Before we make fun of M.C. Hammer and Corey Feldman for living in a house on The WB’s celebrified Real World knockoff, The Surreal Life, let’s first make fun of them for being M.C. Hammer and Corey Feldman. I mean, one guy used his balloon pants to fly over Taco Bells in a commercial and the other preaches about the morality of vegetarianism while wearing leather. And then, and only then, let us ask ourselves if we wouldn’t do whatever it took to regain the spotlight, to have another chance to be loved.
I myself have drunk from that sweet chalice of fame, and it’s a hard brew to put back in the closet, or even to avoid mixed metaphors with. I was one of the commentators on last month’s 10-hour VH1 series I Love the 80s. The nation winced as I wondered if John Hinckley’s attempt to land a date with Jodie Foster wasn’t sexually misguided and didn’t notice when I recycled the same jokes I used in my Dungeons & Dragons column. Basking in the white-hot spotlight of VH1 fame, I received an e-mail from someone I went to high school with, a ”Did I see you on TV somewhere?” from a colleague at a meeting, and what seemed to be a knowing nod from a waitress. I miss that nod. I need that nod.
So I called Michael Hirschorn, an exec producer of I Love the 80s, and asked if he would put me on I Love the 90s, where I could cleverly question how someone could drink a whiskey drink, a vodka drink, a lager drink, and a cider drink — twice — and still get up again. But in a move conservative even for a TV exec, Hirschorn told me he is more likely to do a second 10-hour I Love the 80s series.
I told him I had a whole lot more ’80s material, like how the subtext of Budweiser’s Spuds MacKenzie ads is that if you get hot girls drunk enough, they’ll get turned on by anyone — even a dog. Hirschorn seemed impressed enough with the MacKenzie material to offer me more air time. What he really said was ”We might actually interview you and not use you.” About 20 minutes later, in a desperate attempt to get me off the phone, he added, ”There is a coterie of young women in the office who are desperate for more Steiniana.” But other than my doing bits for said women in the Viacom cafeteria (Fridays at 1:30 by the frozen-yogurt machine), it seems the company doesn’t need me, confident they can get A-listers for the next series. ”If Dustin Diamond wants to come back, that trumps all comers,” Hirschorn said.
Sure, I may complain about being unable to go out in public without stares from waitresses and being the victim of unsubstantiated rumors about Angelina Jolie that I am starting right now, but the truth is, there is nothing better than being celebrated by society, being known before you even meet someone, feeling like the whole world is a tiny village you’re on the council of. When I asked Butch Patrick, who played Eddie Munster, why he agreed to go on E!’s celebrity blind-date show Star Dates, he put it more succinctly: ”There was a paycheck involved.” And Patrick is still dating one of his Star Dates setups, ”the good-looking one with the incredible body. Actually, it’s not like she’s my girlfriend; we just see each other when we’re in town. I’m sure she has other beaus, and I’ve got other girls.” When I entered journalism, never, in my wildest dreams, did I think I’d be breaking news on Eddie Munster’s dating life.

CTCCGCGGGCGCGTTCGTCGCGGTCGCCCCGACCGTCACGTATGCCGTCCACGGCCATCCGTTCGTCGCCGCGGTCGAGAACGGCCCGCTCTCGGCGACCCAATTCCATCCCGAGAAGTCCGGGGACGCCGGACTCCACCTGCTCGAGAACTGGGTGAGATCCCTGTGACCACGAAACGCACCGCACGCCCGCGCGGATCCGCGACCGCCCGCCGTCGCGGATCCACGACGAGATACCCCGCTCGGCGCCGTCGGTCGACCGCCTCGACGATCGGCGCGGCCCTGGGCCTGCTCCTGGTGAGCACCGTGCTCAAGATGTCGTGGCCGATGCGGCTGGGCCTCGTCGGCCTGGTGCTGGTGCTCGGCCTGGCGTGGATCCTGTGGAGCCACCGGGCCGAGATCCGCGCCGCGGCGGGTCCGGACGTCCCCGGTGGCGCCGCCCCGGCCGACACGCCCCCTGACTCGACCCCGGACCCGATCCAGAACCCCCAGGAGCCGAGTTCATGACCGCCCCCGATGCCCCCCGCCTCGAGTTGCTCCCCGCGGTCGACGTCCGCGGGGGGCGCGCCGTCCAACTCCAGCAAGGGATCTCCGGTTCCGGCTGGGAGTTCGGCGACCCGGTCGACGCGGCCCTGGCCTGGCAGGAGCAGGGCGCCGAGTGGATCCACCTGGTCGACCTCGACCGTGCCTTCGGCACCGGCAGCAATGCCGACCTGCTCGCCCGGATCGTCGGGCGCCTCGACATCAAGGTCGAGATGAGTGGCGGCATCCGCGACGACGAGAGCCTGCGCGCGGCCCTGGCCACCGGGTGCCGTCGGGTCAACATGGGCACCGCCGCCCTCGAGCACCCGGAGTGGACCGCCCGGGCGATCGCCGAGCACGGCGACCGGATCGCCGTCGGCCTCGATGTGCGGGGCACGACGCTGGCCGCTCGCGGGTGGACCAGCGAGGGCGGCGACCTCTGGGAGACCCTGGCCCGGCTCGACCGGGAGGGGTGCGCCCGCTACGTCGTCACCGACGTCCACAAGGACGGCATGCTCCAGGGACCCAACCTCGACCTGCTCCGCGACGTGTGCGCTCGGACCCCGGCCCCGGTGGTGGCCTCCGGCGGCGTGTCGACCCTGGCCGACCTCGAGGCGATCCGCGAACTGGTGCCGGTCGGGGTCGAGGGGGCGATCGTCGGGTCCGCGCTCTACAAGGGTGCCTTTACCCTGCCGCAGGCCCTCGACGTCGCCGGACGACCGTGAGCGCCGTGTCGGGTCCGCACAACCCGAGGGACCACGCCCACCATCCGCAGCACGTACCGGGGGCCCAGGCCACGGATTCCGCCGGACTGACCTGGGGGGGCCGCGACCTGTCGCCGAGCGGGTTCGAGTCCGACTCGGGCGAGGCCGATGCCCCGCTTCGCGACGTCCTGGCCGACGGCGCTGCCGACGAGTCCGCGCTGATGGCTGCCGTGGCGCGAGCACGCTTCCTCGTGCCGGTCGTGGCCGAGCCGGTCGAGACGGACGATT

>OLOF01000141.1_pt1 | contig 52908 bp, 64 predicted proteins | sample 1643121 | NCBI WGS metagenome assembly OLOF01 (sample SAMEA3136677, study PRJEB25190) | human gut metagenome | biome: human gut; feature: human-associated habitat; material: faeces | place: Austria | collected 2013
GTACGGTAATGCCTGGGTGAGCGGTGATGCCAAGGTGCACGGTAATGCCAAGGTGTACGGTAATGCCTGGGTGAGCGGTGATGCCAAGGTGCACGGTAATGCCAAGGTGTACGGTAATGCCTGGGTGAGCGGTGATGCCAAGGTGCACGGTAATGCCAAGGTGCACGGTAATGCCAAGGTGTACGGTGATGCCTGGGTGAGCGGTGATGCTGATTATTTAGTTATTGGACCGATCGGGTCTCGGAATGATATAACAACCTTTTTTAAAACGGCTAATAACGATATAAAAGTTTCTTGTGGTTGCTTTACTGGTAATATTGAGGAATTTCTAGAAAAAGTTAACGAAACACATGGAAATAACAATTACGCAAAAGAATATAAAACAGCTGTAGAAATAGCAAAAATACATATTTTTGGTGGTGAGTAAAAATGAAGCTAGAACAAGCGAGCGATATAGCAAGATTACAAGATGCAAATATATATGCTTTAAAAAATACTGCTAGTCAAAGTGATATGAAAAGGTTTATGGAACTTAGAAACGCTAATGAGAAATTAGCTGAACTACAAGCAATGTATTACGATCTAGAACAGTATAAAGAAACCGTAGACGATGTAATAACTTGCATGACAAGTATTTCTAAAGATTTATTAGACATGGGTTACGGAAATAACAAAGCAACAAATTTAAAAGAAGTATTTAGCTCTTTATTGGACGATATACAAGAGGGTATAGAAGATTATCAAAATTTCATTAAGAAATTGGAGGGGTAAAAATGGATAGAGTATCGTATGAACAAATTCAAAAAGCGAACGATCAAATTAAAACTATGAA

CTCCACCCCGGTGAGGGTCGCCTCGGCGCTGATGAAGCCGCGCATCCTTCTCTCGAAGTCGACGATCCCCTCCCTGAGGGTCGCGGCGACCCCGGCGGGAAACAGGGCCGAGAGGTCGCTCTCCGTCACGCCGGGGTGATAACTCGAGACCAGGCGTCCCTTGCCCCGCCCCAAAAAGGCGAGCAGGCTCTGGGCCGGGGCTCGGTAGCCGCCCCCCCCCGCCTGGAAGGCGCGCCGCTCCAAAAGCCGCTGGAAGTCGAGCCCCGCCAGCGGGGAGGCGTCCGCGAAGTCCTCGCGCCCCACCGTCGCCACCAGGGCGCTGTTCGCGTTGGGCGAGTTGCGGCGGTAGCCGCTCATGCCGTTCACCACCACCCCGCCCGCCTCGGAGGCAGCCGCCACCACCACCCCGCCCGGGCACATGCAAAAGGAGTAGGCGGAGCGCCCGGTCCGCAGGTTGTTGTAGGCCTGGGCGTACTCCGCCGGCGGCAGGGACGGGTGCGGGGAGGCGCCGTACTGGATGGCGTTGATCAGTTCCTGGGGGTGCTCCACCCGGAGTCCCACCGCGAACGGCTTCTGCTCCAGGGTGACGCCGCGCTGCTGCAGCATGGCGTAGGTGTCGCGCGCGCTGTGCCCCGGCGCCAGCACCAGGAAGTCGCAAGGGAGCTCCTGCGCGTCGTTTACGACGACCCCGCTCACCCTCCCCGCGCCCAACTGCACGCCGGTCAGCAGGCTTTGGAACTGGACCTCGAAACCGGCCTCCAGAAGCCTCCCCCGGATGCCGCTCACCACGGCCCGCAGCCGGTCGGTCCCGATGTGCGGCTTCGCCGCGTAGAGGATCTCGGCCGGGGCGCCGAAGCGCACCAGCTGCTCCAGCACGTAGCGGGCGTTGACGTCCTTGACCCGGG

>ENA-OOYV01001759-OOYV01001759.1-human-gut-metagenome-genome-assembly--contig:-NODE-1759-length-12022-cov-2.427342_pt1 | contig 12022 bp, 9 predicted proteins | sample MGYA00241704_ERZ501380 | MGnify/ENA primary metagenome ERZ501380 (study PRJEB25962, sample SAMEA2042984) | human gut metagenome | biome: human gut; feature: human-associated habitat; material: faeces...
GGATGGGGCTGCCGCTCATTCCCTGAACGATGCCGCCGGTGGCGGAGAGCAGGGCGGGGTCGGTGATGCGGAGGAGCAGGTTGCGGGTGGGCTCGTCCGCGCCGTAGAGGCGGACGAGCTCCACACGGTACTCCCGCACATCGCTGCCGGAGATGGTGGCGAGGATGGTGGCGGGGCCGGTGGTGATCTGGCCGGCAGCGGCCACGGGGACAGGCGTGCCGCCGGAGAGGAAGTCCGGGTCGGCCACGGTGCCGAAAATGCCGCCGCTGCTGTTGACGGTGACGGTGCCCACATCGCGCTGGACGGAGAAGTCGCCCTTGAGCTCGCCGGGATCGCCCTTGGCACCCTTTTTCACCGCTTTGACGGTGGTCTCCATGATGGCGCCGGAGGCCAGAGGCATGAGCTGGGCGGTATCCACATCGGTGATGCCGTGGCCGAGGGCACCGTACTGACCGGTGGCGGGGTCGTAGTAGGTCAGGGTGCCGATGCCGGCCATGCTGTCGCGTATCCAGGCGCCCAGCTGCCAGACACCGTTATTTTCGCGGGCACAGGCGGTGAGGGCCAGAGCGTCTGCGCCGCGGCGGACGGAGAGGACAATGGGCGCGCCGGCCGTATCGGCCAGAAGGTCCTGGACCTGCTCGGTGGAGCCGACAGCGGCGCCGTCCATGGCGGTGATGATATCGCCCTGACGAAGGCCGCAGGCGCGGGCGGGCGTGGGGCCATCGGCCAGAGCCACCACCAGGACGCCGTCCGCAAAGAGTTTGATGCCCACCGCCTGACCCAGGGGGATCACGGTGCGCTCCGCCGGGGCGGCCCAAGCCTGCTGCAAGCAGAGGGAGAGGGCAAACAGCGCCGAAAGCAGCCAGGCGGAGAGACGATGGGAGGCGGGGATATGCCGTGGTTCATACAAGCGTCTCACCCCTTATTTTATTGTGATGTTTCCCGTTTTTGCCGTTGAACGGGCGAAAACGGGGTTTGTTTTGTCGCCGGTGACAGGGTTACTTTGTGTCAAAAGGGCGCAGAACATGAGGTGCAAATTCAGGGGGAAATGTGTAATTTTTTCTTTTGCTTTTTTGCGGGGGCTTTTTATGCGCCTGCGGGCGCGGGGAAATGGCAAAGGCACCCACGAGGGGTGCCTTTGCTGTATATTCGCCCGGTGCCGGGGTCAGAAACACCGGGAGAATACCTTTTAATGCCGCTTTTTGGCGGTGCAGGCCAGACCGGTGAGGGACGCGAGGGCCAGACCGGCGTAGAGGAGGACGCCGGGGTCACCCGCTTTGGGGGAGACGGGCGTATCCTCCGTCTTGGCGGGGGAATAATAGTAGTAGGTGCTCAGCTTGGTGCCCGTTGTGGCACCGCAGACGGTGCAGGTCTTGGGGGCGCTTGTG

If Patrick, Feldman, and I are so willing to debase ourselves to regain fame, then what would someone who tasted it only for a split second do for another chance? I called Rena Mero — who appeared on the cover of Playboy twice in 1999 — who was formerly known as Sable on the WWF, which is now known as the WWE, and right about there I lost my train of thought. But after stammering for a while, I asked the WWF/E’s Sable/Mero if she would commit the ultimate humiliation to get her name back in the media: In return for putting her name in an EW article, would she say that she was physically attracted to me?
I e-mailed her some pictures, and after several hours, she called me back. ”I certainly appreciate the offer, but I think I’m going to pass on it,” she said. ”I am probably one of the few people in this world who will not do anything for that big break or that celebrity status.” To be fair, they weren’t my best photos. ”I will keep your number,” she added, ”and hopefully we’ll be able to talk about a future project I have.” Nobody gives up the plan to be a celebrity. Even if the plan is so weak it involves calling me for publicity.